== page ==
Miscellaneous No. 07-0279.No. SACV 06-374 ODW (RNBX)
United States District Court, S.D. Texas, Houston Division
July 27, 2007
Darryl M. Woo, Fenwick & West, LLP, Palo Alto, CA, for Plaintiffs.
Andrew Doctoroff, Honigman, Miller, Schwartz & Cohn, Detroit, MI, Louis K. Bonham, Osha Liang, L.L.P., Houston, TX, for Defendants.
*1 This matter is before the court on the sealed motion to compel (Dkt.5) filed by Tokoyo Keiso Company, Ltd. (Tokoyo).
Tokoyo has sued SMC Corporation in the United States District Court for the Central District of California for allegedly violating Tokoyo's patent for a flow meter. Tokoyo has issued a subpoena to non-party Chronotek Systems Inc. seeking production of its “source code” for the software it developed to operate the allegedly infringing flow meter manufactured and sold by SMC.
This court appointed Alan D. Rosenthal as special master for the purpose of providing a report and recommendation regarding the relevance and necessity of the highly technical information at issue to the underlying patent dispute. Special Master Rosenthal has issued his report and recommendation, which has been filed in this case under seal (Dkt.28).
Compliance with a subpoena is governed by Rule 45 of the Federal Rules of Civil procedure. Rule 45(c)(1) requires a party or attorney serving a subpoena to take reasonable steps to avoid imposing undue burden or expense on a person subject to that subpoena. If a subpoena requires disclosure of a trade secret or other confidential research, development, or commercial information, the court may order that the production be made only under specified conditions. FED. R. CIV. PRO. 40(c)(B). There is no dispute in this case that the subpoenaed source code qualifies as a confidential trade secret that is only in the possession of Chronotek and is not available from any other source.
Tokoyo must demonstrate that it has a substantial need for the material. 9 Charles Alan Wright & Arthur R. Miller, FEDERAL PRACTICE AND PROCEDURE, § 2043, at 559 (2d ed. 1995) (“If ... confidential information is being sought, the burden is on the party seeking discovery to establish that the information is sufficiently relevant and necessary to his case to outweigh the harm disclosure would cause to the person from whom he is seeking the information.”). Tokoyo argues that it is entitled to production of the entire, unredacted source code in order to determine if SMC's flow meter satisfies Claim 1 of the patent in suit, which requires “a first sharp, precisely definable leading edge of the pulsed acoustic signal transmitted by one of the measuring heads that is used for direct time measurement.”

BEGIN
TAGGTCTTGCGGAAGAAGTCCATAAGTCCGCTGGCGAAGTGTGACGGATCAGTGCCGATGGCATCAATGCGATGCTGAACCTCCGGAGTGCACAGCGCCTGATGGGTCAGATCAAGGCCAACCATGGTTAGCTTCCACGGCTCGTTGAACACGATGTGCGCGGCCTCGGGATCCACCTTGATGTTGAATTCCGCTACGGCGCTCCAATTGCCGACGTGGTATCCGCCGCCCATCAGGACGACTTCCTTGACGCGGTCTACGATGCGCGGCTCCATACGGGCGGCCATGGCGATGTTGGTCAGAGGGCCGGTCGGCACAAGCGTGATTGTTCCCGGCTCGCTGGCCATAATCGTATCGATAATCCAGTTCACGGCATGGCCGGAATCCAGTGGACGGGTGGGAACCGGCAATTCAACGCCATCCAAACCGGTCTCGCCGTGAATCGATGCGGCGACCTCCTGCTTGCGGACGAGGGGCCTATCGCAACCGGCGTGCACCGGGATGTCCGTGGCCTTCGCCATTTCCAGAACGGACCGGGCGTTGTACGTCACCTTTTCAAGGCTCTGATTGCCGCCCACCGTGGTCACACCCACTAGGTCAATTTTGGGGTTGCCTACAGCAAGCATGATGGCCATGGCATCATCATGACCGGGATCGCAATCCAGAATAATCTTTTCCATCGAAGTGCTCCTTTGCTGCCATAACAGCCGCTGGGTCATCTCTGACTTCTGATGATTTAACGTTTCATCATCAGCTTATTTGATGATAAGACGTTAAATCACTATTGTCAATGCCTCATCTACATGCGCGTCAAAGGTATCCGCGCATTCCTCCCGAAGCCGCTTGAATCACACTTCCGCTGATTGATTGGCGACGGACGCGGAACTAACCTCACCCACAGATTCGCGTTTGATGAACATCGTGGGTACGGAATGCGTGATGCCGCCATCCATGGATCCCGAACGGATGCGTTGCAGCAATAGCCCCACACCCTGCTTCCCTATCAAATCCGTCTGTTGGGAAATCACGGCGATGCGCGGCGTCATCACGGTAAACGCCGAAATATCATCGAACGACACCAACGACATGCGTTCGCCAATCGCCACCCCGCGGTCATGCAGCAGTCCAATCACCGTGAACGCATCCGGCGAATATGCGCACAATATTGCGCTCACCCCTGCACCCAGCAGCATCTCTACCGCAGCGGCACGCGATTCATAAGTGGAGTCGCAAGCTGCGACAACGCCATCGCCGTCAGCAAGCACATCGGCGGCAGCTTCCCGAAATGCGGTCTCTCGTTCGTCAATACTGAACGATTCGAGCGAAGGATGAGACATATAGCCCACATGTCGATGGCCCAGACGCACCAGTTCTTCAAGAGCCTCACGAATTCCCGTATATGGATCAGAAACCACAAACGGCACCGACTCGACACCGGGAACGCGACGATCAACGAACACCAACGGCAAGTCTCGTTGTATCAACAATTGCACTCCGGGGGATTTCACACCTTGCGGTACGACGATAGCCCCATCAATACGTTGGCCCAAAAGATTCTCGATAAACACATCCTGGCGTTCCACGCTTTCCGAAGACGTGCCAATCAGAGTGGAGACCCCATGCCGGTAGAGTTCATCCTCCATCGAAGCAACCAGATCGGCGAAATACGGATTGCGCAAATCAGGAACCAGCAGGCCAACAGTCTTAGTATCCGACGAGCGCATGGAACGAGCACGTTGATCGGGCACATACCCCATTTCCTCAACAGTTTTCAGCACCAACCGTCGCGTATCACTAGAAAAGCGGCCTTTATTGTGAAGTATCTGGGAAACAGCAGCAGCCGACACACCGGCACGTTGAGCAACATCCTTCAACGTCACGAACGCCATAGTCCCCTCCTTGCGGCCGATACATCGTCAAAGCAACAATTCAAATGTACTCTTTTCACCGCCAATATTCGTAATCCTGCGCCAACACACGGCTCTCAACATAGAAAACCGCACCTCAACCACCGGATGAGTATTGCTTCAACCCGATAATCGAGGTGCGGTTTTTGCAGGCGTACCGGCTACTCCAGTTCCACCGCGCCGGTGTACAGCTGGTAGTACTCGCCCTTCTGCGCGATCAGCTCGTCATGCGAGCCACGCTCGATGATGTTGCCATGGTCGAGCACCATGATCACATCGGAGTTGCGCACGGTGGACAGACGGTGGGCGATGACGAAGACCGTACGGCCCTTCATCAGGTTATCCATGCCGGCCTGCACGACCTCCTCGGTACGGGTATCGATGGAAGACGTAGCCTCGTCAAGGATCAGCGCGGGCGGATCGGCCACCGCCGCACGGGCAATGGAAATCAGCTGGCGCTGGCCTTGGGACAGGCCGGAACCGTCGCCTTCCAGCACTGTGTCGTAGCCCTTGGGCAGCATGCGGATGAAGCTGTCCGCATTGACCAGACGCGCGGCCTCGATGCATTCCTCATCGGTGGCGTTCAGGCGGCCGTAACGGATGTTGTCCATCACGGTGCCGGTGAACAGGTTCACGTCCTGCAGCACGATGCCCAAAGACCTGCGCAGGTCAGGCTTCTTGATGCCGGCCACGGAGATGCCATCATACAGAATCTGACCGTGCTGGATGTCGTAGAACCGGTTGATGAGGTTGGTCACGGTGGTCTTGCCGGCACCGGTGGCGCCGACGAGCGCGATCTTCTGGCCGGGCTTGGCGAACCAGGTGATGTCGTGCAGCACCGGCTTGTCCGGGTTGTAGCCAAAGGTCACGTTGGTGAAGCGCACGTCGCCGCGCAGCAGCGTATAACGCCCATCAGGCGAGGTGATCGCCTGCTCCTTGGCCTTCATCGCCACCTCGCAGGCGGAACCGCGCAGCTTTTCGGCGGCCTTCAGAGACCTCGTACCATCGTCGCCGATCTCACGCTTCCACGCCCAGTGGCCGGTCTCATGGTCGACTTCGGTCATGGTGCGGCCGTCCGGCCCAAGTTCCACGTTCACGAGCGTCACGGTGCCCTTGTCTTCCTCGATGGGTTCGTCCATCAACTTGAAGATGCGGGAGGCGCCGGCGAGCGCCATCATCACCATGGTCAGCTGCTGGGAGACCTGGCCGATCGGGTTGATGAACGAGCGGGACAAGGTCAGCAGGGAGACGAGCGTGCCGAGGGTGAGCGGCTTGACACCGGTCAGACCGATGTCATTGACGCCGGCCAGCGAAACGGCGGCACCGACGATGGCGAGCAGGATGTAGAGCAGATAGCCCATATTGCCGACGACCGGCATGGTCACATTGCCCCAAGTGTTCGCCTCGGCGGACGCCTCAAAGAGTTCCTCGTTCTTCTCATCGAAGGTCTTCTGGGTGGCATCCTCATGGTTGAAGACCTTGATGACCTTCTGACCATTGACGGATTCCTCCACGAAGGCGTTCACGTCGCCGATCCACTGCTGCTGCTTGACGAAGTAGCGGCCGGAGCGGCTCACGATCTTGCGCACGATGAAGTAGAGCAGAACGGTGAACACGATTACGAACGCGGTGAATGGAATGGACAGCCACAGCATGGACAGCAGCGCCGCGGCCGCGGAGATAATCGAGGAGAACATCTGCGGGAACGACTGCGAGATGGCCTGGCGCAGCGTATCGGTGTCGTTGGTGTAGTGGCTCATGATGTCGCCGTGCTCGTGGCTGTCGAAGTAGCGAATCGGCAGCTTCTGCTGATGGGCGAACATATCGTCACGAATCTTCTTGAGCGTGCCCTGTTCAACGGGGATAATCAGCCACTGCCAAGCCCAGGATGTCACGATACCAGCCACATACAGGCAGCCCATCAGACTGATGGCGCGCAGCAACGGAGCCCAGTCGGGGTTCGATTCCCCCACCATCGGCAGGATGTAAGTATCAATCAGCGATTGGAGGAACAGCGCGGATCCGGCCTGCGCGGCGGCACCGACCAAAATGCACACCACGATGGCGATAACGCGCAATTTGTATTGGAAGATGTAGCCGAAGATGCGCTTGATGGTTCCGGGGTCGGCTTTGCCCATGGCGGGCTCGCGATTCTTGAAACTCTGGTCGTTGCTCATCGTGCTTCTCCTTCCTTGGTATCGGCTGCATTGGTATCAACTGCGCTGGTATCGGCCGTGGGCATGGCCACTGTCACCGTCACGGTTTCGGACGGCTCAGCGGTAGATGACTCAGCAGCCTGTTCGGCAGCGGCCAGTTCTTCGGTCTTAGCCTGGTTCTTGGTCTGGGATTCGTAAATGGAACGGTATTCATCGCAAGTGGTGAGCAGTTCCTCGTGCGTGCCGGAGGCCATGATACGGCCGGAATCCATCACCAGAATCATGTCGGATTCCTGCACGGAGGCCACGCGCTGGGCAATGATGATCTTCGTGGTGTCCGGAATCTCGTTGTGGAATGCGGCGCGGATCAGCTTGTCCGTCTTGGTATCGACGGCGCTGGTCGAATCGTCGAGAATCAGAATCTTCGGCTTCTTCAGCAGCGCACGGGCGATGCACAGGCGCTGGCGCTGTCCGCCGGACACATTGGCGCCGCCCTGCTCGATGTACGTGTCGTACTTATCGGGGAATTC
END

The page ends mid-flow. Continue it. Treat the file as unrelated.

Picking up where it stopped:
Chronotek insists that Tokoyo has not met, and cannot meet, its burden to show substantial need for the source code because there is no dispute that SMC's flow meters use a cross-correlation technique that uses the entire waveform to measure volumetric flow.
After reviewing the parties' submissions, the special master found that while it is undisputed that SMC's device uses a cross-correlation method of measurement, it does not necessarily follow that the source code is irrelevant to Tokoyo's claims against SMC. The two measurement techniques are not always mutually exclusive. Some cross-correlation techniques may use the leading edge of the signal to perform the time measurement, in whole or in part. In the words of the special master:
*2 ... To the extent that ... Chronotek's source code includes a waiting or rest period between pulses and determines the start of a pulse by monitoring the amplitude of the received signal to see if it exceeds a predetermined threshold, then it may be argued that this predetermined threshold constitutes a ‘sharp, precisely definable leading edge,’ and this information would be relevant to the dispute and likely admissible. On the other hand, to the extent that the Chronotek software continuously processes the intervals between pulses the same as when a pulse is received, then there is no use of a ‘sharp, precisely definable leading edge’ to perform the time measurement because the leading edge has not been defined, much less precisely defined.
Dkt. 28, at 13. The special master then concluded:
To the extent that the Chronotek software includes portions that disclose the detection of a pulse by the amplitude of the received signal exceeding the defined threshold, whether or not that threshold is the measuring point itself, than that portion of the source code should be produced.
The court adopts the special master's report and recommendation. Tokoyo has met its burden to show a substantial need for the portion of the source code (if any) pertaining to the use of a threshold amplitude value to detect the arrival of a pulse signal. It is therefore
ORDERED that Tokoyo's motion is granted in part and denied in part. Chronotek shall produce the portions of its source code, if any, that disclose, describe, or implement the use of a threshold amplitude to indicate the arrival of a pulse or otherwise initiate processing of the pulse signal. If the software does not use a threshold amplitude value as an indication of the arrival of a pulse or to otherwise initiate signal processing of the pulse, Chronotek shall produce an affidavit from a knowledgeable employee testifying to that fact. Either the source code or the affidavit must be produced no later than August 15, 2007. Tokoyo's request for the entirety of the source code is denied. It is further
ORDERED that the Chronotek source code shall be produced subject to an appropriate protective order, enforceable by this court, limiting disclosure of the source code produced to Tokoyo's attorney's eyes only, and limiting use of the produced information to defense of Tokoyo's patent infringement case against SMC, civil action SSACV06-374 ODW (RNBX), pending in the Central District of California.
The district court referred the motion to this magistrate judge for disposition (Dkt.6).
End of Document.